Curtis Stigers at Pizza Express Jazz Club
London Times – Clive Davis
(4 out of 5 stars)
NEARLY 30 years ago (yes, it is almost that long) the Police began smuggling reggae into the charts with I Can’t Stand Losing You. Curtis Stigers, who has embarked on a lengthy run in Soho, takes the same song and turns it into a jazz number without sacrificing any of its vitality. Only the most assured singers could make that transition.
Slowly but surely, the American singer is beginning to receive the attention he deserves. Old habits die hard, and an awful lot of people still tend to think of him as the shaggy-haired purveyor of platinum-selling blue-eyed soul. That was another era, another universe. The modern-day Stigers is sharper and leaner and bears more than a passing resemblance to Morrissey, while his music has evolved on to another plane altogether.
I cannot think of another vocalist who creates such an exuberant combination of bebop artistry and raw emotion. Chicago’s poet-in-residence, Kurt Elling, has more cachet among purists, perhaps, but he lacks the range and extrovert charm. Stigers, on the other hand, has the potential and charisma to become, well, the thinking person’s Michael Buble.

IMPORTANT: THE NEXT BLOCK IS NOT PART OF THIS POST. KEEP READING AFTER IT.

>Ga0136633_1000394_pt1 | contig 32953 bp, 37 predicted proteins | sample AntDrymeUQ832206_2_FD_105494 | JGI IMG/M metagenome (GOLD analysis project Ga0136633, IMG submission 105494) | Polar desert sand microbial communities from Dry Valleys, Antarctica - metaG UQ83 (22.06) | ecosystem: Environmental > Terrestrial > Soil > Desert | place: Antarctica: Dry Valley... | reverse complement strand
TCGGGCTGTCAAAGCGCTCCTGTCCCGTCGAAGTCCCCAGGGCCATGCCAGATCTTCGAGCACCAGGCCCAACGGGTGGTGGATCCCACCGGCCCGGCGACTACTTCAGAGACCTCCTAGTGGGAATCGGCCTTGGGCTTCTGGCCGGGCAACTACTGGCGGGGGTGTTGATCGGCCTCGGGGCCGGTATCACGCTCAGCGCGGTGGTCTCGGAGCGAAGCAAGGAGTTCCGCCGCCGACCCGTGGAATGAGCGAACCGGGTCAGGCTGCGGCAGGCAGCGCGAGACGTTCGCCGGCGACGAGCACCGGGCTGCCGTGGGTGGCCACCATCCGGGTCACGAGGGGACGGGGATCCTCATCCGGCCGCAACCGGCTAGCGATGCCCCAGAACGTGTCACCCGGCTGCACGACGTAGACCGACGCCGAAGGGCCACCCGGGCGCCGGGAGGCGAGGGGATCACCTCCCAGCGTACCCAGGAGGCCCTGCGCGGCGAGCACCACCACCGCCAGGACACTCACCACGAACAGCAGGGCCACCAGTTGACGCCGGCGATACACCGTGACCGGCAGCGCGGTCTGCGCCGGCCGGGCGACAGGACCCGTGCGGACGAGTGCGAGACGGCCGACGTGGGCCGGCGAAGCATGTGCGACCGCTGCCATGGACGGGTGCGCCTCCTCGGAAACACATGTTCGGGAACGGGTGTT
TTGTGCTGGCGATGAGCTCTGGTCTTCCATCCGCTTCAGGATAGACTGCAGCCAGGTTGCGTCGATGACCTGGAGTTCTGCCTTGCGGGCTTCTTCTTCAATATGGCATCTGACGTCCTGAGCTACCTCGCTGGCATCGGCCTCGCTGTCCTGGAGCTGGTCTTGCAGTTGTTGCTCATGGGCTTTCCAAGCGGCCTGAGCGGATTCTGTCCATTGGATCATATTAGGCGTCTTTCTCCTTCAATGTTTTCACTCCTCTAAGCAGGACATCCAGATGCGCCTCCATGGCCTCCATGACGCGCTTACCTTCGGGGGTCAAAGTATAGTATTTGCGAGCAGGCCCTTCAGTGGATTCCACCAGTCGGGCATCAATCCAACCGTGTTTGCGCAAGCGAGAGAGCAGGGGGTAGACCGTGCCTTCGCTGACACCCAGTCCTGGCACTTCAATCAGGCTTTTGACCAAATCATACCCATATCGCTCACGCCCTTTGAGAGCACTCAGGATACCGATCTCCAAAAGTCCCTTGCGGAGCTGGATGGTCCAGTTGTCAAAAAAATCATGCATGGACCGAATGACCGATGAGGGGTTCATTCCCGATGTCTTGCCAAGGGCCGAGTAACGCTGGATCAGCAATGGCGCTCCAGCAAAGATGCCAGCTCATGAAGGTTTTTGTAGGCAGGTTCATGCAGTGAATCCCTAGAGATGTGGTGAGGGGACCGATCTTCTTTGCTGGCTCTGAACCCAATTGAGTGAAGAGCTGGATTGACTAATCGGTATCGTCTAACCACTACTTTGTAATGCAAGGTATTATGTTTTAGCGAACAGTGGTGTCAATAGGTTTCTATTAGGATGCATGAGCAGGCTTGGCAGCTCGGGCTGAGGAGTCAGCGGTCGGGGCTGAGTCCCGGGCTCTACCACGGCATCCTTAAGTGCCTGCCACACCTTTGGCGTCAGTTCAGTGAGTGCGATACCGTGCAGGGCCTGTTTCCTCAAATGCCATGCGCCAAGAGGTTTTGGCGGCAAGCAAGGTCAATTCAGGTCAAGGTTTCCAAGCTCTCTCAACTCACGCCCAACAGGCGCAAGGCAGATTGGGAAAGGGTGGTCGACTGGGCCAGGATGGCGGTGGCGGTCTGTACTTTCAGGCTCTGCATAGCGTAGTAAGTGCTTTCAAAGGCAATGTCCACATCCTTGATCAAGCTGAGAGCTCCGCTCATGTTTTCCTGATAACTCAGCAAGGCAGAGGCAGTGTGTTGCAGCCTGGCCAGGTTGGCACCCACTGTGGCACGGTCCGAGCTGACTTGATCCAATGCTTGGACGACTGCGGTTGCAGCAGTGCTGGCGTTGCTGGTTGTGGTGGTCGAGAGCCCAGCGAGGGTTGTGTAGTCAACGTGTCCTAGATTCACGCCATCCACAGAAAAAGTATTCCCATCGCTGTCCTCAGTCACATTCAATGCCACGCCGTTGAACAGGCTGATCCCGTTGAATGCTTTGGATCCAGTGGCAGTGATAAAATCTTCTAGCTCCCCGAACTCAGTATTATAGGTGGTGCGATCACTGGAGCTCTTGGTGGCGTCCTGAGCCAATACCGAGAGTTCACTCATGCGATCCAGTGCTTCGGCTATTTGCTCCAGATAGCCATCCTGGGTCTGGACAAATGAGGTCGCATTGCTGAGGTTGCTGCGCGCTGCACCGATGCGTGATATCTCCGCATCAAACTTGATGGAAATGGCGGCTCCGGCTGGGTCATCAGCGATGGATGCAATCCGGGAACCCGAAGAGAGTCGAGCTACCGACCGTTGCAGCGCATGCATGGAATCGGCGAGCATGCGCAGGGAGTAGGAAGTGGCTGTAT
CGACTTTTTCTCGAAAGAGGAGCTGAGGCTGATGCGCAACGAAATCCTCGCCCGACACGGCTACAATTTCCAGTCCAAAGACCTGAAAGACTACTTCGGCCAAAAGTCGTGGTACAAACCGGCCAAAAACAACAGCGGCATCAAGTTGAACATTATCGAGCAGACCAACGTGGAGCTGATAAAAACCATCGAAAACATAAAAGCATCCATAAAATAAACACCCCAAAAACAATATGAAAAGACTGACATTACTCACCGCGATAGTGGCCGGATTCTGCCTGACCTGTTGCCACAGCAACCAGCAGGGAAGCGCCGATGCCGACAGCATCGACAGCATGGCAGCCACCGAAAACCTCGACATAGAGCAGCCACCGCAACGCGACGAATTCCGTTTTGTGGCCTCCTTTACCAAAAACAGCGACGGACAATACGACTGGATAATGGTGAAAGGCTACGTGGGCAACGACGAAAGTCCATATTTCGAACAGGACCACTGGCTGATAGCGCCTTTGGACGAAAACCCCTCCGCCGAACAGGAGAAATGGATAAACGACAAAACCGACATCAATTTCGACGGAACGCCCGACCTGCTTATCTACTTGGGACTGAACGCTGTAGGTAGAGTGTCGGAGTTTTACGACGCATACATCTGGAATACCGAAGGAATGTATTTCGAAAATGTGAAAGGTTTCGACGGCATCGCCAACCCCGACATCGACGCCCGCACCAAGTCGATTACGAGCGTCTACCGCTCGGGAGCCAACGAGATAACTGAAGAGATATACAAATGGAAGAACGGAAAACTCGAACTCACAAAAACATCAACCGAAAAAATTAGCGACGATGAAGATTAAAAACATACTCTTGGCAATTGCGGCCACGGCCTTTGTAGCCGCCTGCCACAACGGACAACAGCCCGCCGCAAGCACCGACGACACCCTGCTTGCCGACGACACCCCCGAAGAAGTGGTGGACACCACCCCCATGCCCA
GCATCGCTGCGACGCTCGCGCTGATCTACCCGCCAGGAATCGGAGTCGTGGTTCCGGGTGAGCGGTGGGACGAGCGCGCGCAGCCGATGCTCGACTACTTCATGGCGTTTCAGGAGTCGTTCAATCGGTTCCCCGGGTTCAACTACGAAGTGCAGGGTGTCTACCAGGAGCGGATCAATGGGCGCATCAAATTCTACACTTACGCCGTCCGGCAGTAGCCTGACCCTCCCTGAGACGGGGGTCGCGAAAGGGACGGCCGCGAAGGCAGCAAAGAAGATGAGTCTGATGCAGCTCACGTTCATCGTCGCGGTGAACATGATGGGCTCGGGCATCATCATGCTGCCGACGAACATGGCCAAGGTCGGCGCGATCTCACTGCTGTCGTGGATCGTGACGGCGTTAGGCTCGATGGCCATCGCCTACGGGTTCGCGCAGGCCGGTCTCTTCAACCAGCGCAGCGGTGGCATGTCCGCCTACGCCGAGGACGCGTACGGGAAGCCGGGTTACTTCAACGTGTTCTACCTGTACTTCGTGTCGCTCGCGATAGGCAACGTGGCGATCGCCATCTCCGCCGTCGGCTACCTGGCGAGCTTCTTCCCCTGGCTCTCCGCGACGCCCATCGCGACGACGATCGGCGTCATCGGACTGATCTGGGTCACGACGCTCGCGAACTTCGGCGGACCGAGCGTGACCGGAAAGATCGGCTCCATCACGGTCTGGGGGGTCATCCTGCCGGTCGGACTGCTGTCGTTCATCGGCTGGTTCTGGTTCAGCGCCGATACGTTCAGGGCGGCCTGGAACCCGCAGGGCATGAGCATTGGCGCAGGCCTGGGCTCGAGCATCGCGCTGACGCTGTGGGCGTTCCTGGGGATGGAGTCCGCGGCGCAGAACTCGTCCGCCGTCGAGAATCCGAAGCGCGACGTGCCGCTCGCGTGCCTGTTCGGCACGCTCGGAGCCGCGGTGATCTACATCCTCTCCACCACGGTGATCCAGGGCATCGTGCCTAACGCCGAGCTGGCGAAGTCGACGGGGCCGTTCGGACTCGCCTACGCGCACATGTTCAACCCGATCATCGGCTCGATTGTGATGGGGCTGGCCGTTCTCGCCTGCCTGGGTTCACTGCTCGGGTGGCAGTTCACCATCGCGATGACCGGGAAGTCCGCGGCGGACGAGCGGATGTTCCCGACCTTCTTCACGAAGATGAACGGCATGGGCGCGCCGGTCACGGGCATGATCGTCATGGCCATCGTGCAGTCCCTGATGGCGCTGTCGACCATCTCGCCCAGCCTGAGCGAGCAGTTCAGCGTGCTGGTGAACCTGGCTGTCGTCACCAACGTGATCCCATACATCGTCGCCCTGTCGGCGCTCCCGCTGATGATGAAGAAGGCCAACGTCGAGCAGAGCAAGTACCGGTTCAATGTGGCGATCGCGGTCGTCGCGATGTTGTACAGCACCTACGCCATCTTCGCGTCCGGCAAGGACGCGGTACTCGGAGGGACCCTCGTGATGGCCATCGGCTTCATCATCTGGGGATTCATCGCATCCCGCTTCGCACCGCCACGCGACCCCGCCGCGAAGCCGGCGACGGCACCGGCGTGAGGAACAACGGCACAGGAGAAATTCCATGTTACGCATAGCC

A fair segment of his audience still expects him to sing the old hits, and he duly obliges with I Wonder Why and You’re All That Matters To Me. Otherwise this was another of his uncompromisingly robust straight-ahead sets, with the pianist Matthew Fries, drummer Keith Hall and bassist Phil Palombi supplying immaculate accompaniment. The trio are as smooth and sleek as you could ask, but when grit and grease and a little R&B are required, the musicians are never at a loss. Stigers also adds some suitably punchy saxophone solos.
The programme hurtled in all directions. Willie Dixon’s My Babe shuffled and danced; Arthur Crudup’s That’s All Right sneaked in a few Elvis-isms. The lovelorn Elvis Costello-Cait O’Riordan ballad, Baby Plays Around, has been a fixture in his repertoire for some years now, and shows no signs of losing its edge. Even so, it was overshadowed by the delicate, moonstruck emotions of Columbus Avenue, one of the original tunes on the new album, I Think it’s Going to Rain Today. Stigers wears his heart on his sleeve without slipping into sentimentality.
Crazy supplied a winning detour into country and western nostalgia. Mose Allison’s Everybody Cryin’ Mercy, written in the Vietnam era, remains as urgent and compelling as ever. Something for everyone, in other words.